Total Dissolved Solids, or TDS, are both organic and inorganic material or compounds found in water. Metals, minerals, salt and traces of organic matter become dissolved in water. Overall, what does TDS have to do with water quality?
The organic matter present in water and the environment overall can be essential for life. Some can be harmful. The same is true of inorganic matter. It can become harmful when the levels are higher than what is meant to be ingested by or in contact with our bodies.
The TDS in water can be a leading factor for sediment, colors, smells or tastes in drinking water. If it remains unfiltered, TDS in home water can cause numerous diseases.
We can measure TDS in water, which is a measurement of the combined organic and inorganic solids. This measurement is basically finding anything in water except pure water molecules. The likely TDS matter can be minerals, salt and organic matter.
Knowing More About TDS
All water from natural sources will have dissolved solids in it. TDS includes natural salts, potassium, calcium, chlorides, sulfates, magnesium and more. Water will have natural contaminants, usually in low enough levels to not cause damage or risk – like dissolved metals.
In water, TDS is measured and it’s recorded in parts per millions, or ppm. The U.S. Environmental Protection Agency does not have a requirement or maximum TDS limit for what’s safe or allowable. The EPA does recommend, however, that a TDS ppm of 500 or more is not a good level for drinking water. A TDS level of 500 or more may not necessarily be a health risk. The taste, smell and look of water may be affected and noticeable at this level or higher. A TDS test will not show exactly what substances, or in what percentages of levels, are in the water.
TDS and Drinking Water
Since the matter which results in higher TDS levels can be from a wide range of natural sources, sewage, pollution, wastewater, chemicals or other causes, it makes sense you might want to know more before drinking it. More causes of TDS include salt deposits, mineral deposits, seawater, carbonates, agricultural run-off, water treatment solutions or minerals and road run-off.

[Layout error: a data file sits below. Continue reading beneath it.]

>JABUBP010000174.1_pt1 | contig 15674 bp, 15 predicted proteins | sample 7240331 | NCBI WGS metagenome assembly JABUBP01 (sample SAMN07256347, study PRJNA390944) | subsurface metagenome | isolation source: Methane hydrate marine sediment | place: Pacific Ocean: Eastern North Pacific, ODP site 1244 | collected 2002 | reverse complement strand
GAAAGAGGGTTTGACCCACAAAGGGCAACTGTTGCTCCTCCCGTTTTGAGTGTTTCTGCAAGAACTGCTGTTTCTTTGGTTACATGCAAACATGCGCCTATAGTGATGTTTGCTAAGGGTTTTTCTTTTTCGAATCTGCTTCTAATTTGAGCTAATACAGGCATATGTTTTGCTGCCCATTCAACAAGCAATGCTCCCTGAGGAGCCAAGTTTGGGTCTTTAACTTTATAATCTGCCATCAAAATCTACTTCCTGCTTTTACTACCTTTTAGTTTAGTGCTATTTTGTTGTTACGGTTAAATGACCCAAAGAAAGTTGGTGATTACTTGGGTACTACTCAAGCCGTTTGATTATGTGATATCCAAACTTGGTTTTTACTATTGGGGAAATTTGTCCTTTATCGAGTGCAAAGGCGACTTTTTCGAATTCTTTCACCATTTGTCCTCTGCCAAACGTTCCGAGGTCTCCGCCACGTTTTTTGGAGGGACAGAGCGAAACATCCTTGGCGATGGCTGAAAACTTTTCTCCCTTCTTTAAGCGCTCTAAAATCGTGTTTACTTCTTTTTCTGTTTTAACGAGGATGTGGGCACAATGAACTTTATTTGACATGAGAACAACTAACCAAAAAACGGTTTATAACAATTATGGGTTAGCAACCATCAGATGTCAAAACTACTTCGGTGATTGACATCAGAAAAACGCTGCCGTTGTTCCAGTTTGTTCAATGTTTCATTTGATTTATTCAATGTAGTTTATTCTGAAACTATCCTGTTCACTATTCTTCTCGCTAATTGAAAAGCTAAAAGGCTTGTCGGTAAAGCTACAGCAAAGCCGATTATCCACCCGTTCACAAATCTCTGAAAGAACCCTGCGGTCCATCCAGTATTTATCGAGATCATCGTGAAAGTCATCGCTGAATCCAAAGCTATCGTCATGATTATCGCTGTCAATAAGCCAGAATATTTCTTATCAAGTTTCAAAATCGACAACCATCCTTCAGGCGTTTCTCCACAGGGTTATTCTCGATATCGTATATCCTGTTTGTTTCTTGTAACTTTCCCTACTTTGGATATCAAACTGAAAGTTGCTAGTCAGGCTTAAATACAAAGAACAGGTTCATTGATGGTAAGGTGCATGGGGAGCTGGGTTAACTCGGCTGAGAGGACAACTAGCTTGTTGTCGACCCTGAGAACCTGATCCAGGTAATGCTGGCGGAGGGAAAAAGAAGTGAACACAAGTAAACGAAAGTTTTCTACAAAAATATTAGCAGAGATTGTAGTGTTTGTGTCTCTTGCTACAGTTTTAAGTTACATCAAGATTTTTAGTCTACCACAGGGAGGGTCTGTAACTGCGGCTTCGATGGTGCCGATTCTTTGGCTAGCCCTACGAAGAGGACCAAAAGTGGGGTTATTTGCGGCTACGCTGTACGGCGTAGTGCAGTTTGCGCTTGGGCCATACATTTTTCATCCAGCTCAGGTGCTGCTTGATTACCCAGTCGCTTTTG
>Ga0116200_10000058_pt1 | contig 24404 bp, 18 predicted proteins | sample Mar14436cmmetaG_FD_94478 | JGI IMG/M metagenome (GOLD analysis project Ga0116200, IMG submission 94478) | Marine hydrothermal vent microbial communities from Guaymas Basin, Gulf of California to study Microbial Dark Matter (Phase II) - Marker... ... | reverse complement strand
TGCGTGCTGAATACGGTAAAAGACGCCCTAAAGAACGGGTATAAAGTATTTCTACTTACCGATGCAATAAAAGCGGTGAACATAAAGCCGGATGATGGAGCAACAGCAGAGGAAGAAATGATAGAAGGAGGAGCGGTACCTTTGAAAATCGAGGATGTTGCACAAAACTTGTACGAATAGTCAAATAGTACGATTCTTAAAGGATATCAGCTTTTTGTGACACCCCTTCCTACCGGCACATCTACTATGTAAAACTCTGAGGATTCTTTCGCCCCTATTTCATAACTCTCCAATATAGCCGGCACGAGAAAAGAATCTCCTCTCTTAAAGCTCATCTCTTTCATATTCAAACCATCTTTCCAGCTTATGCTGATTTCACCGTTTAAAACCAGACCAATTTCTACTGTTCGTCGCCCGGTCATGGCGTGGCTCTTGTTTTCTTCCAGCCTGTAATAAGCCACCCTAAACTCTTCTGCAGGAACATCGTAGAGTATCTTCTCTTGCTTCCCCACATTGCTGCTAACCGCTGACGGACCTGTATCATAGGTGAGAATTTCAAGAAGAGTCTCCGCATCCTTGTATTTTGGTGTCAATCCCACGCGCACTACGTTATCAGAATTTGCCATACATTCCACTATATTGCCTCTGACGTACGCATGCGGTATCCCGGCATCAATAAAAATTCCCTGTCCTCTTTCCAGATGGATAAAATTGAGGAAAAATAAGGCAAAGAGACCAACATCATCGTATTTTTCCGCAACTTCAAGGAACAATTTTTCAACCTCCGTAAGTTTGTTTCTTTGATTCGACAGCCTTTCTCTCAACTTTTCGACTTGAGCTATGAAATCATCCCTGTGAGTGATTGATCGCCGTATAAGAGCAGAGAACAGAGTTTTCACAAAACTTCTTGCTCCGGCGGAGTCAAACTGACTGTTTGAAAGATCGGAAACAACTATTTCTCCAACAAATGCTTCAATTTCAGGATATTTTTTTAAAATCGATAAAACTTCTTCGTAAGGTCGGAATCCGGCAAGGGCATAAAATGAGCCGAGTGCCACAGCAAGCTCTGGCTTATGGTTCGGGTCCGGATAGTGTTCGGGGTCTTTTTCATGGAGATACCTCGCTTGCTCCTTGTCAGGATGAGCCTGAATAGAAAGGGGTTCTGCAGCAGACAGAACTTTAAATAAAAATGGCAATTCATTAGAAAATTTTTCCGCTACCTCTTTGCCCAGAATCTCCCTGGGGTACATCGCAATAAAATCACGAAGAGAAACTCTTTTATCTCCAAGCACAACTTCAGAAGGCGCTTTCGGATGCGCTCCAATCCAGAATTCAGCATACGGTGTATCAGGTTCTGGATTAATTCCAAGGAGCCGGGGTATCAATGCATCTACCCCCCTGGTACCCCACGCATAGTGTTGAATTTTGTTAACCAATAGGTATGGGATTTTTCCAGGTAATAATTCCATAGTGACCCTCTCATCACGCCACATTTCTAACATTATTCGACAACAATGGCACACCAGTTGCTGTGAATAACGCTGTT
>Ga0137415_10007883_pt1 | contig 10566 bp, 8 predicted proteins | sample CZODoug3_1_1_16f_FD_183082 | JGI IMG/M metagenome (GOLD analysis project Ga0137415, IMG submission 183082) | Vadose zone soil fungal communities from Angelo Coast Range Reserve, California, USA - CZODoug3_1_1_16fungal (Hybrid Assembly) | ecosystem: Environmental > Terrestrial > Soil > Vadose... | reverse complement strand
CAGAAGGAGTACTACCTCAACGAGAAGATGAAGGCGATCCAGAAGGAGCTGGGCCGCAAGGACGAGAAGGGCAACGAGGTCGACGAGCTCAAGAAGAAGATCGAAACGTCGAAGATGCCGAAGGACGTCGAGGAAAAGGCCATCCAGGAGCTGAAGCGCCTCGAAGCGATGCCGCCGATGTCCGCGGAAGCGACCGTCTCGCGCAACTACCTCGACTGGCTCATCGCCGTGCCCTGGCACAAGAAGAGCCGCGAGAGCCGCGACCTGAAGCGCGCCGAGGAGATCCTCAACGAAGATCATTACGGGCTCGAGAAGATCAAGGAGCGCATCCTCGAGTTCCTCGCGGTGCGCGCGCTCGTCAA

A TDS test or reading is giving a measurement of the total dissolved solids concentration in a sample of water. It’s testing the total positive and negative ions in water. The test gives the total dissolved ions, but doesn’t find ions by type of substance.
Additionally, a TDS test does not give more information about the specific water quality problems such as mineral content, metal content, taste, corrosiveness or other examples. So a TDS test is a good indicator for the general water quality in an area. The source of the TDS still has to be determined.
What are More Examples of Contaminates in Water?
Various materials make up the overall TDS level in water. Natural vegetation in water and the nearby environment, which can include bacteria and viruses, makes up some solids in water. There are organic compounds in home water.
Chemicals in water and water supplies can consist of metals, salts and even pharmaceutical drugs, which come from human waste. These contaminate a water supply. Iron, potassium and sodium may be present in safe levels in drinking water.
Water coming naturally from springs or in lakes may have salt and natural organisms and microorganisms in it. Water goes to a public water treatment plant and is treated to acceptable levels.
Volatile organic compounds, or VOCs, are compounds which include some chemicals and are in products and solutions used in homes, businesses and schools. These can pollute water.
What’s a Safe TDS Level in Drinking Water?
TDS levels are measured in parts per million (ppm) or milligrams per unit (mg/L). For drinking water in the U.S., the EPA recommends, but doesn’t dictate, a level of lower than 500 ppm or 500 mg/L.
What Changes TDS in Water?
- Flow Rate
The water, or body of water, is a big factor in a water supply’s normal TDS concentration level. Fast running water creates more sediment and erosion and there’s normally a higher TDS level. Heavy rains or other weather events are factors. Clay, sand, silt, leaves and dirt can be at varying levels in a body of water. The direction, speed and level of water can change with conditions.
- Soil Erosion
Erosion is soil or other material running into a body of water. Some human activities can change erosion, such as logging, mining and construction. Some erosion is entirely natural. The eroding soil, plant life, microorganisms, minerals and other matter goes into groundwater or directly into a body of water. The TDS level in water can rise or fall depending on erosion.
- Urban Effects
Many types of substances can go from more urbanized areas into a water source or supply. Debris, particles, pollution and organic matter from industrial, commercial and residential areas can run into water. Due to paved areas in cities, some very near water sources, run-off may move and be dispensed quicker than it would in a non-urbanized area.
- Septic and Wastewater Matter
TDS matter from septic systems and wastewater plants can add to TDS in a water supply or body of water. Most solids are treated and removed in plants and facilities, but not all and not all water runs through such plants before going into a natural body or source again.
- Animals and Plants
Animals and plants create quite natural waste, decay and solid matter which stays in water. This can increase the TDS level in a region. Even bottom-feeding fish and organisms move sediment and vegetation in water and has an impact.
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